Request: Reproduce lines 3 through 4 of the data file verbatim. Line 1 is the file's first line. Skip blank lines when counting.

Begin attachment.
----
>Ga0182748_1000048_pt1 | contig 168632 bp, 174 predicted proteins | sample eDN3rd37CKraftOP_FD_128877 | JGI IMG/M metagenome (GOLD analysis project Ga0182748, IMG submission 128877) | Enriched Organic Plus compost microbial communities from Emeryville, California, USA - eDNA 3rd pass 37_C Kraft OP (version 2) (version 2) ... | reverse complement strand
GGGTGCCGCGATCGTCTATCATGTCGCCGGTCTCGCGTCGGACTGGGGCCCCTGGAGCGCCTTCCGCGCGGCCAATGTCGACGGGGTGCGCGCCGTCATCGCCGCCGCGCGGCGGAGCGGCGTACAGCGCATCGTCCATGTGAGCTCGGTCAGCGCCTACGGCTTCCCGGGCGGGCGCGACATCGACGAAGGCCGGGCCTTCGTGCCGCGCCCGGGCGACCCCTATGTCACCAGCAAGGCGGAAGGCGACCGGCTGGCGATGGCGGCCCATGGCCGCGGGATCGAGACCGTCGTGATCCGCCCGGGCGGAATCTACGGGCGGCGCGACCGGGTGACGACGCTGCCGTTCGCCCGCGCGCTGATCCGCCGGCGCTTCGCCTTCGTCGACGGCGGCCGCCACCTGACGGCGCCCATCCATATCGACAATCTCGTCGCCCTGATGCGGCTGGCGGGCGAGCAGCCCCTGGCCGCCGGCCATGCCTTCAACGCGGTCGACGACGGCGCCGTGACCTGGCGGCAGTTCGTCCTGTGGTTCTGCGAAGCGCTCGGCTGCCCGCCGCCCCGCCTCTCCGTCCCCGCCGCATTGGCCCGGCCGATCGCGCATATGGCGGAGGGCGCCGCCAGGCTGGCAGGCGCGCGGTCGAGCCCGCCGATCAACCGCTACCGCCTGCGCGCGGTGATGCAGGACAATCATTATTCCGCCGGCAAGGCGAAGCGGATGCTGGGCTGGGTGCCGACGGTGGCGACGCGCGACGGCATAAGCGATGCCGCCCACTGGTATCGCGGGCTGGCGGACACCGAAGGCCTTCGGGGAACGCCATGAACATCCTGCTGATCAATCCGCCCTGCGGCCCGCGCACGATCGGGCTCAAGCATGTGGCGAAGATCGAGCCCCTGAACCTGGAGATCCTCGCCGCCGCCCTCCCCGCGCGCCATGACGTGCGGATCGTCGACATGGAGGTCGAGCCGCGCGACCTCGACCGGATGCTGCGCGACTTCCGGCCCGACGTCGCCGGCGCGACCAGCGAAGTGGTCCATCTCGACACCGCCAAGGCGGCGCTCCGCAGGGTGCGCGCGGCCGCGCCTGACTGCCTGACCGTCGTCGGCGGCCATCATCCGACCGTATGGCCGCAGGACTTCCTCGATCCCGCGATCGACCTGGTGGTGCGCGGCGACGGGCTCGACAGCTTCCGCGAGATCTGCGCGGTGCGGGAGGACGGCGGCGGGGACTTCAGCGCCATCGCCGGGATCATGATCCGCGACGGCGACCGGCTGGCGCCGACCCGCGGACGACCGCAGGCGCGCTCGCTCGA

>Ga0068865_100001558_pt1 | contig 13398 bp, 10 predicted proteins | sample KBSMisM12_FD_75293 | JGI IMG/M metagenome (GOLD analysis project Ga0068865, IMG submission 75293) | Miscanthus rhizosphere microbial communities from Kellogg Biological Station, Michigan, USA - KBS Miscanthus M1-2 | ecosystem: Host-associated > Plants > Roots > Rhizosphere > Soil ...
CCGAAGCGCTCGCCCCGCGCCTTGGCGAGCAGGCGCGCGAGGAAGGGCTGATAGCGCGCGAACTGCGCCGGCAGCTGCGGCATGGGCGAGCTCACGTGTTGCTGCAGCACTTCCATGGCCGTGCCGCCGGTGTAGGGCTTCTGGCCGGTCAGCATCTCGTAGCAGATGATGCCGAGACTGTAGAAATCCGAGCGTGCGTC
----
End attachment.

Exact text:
>Ga0068865_100001558_pt1 | contig 13398 bp, 10 predicted proteins | sample KBSMisM12_FD_75293 | JGI IMG/M metagenome (GOLD analysis project Ga0068865, IMG submission 75293) | Miscanthus rhizosphere microbial communities from Kellogg Biological Station, Michigan, USA - KBS Miscanthus M1-2 | ecosystem: Host-associated > Plants > Roots > Rhizosphere > Soil ...
CCGAAGCGCTCGCCCCGCGCCTTGGCGAGCAGGCGCGCGAGGAAGGGCTGATAGCGCGCGAACTGCGCCGGCAGCTGCGGCATGGGCGAGCTCACGTGTTGCTGCAGCACTTCCATGGCCGTGCCGCCGGTGTAGGGCTTCTGGCCGGTCAGCATCTCGTAGCAGATGATGCCGAGACTGTAGAAATCCGAGCGTGCGTC